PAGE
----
Please use this identifier to cite or link to this item: https://hdl.handle.net/10356/146745
Title: Highly stretchable and autonomously healable epidermal sensor based on multi-functional hydrogel frameworks
Authors: Ge, Gang
Yuan, Wei
Zhao, Wen
Lu, Yao
Zhang, Yizhou
Wang, Wenjun
Chen, Peng
Huang, Wei
Si, Weili
Dong, Xiaochen
Keywords: Engineering::Chemical engineering
Issue Date: 2019
Source: Ge, G., Yuan, W., Zhao, W., Lu, Y., Zhang, Y., Wang, W., . . . Dong, X. (2019). Highly stretchable and autonomously healable epidermal sensor based on multi-functional hydrogel frameworks. Journal of Materials Chemistry A, 7(11), 5949–5956. doi:/10.1039/C9TA00641A
Journal: Journal of Materials Chemistry A
Abstract: A highly sensitive sensor platform is significant for human–machine interactions and healthcare applications due to its instantaneous monitoring of human physiological activities. However, current flexible sensors are confronted with liability to rupture, malfunction under subzero temperatures and deficient recyclability, posing great challenges to long-term implementation. Herein, a highly stretchable and healable somatosensory platform with excellent low temperature tolerance was demonstrated by adopting self-healing hydrogels as building blocks. Both metal-coordinated bonds and tetrahedral borate interactions within the binary-networked frameworks account for the satisfactory stretchability (∼550%), remarkable healed strain (∼497% after 6 h) and high healing efficiency (∼90.4%). Self-remolding capacity to regain the mechanical performance is also presented, showing superb malleability. Low temperature (−25 °C) tolerance of the sensor is favorable for all-weather applications. In addition, the piezoresistive sensor has negligible electrical hysteresis, fast response (∼31 ms) and electrically self-healable behavior. Various human motions (e.g., finger bending, phonation, and limb activity) can be differentiated by this hydrogel-based sensor.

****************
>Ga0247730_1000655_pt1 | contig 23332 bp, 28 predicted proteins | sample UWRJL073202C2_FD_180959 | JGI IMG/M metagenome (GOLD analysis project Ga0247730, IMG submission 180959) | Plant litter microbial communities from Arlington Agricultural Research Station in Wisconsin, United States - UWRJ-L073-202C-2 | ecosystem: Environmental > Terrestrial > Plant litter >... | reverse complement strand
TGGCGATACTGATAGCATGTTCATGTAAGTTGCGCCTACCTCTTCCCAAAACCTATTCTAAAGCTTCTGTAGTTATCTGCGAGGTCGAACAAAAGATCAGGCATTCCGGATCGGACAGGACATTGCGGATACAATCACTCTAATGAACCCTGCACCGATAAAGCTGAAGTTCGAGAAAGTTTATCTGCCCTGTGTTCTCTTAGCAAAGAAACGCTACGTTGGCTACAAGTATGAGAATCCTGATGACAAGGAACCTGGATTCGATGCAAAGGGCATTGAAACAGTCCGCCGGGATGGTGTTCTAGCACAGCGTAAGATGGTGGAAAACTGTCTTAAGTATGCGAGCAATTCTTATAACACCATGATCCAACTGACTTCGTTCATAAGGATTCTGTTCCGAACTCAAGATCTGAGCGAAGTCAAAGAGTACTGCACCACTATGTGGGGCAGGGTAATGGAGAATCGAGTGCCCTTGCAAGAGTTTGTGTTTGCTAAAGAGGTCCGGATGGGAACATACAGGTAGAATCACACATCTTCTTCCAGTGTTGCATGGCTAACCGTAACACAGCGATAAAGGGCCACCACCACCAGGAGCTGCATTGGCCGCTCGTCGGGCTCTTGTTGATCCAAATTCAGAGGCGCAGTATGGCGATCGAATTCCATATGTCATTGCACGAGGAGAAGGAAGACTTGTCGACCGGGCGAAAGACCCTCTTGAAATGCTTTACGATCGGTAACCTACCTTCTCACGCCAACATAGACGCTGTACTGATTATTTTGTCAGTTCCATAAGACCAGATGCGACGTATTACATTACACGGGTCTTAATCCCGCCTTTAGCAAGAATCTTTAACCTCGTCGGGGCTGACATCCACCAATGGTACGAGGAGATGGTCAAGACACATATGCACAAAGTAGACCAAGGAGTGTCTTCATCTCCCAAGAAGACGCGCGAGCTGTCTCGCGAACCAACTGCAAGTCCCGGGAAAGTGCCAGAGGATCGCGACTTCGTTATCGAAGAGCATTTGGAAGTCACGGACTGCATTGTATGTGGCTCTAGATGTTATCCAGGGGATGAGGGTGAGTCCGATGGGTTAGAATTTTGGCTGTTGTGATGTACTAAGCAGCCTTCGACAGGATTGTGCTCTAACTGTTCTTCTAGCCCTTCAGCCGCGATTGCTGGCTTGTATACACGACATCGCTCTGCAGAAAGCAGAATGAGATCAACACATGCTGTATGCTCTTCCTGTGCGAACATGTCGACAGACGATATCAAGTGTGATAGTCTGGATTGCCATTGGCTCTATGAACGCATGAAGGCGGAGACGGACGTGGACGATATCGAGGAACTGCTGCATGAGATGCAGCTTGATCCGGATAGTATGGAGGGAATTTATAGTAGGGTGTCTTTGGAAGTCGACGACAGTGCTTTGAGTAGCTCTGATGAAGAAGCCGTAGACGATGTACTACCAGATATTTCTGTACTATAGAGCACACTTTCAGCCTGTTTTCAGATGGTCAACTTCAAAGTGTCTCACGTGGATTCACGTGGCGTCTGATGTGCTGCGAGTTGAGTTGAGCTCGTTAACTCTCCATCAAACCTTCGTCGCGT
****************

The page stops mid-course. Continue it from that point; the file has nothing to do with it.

URI: https://hdl.handle.net/10356/146745
ISSN: 2050-7488
DOI: 10.1039/C9TA00641A
Rights: © 2019 The Royal Society of Chemistry. All rights reserved.
Fulltext Permission: none
Fulltext Availability: No Fulltext
Appears in Collections:SCBE Journal Articles

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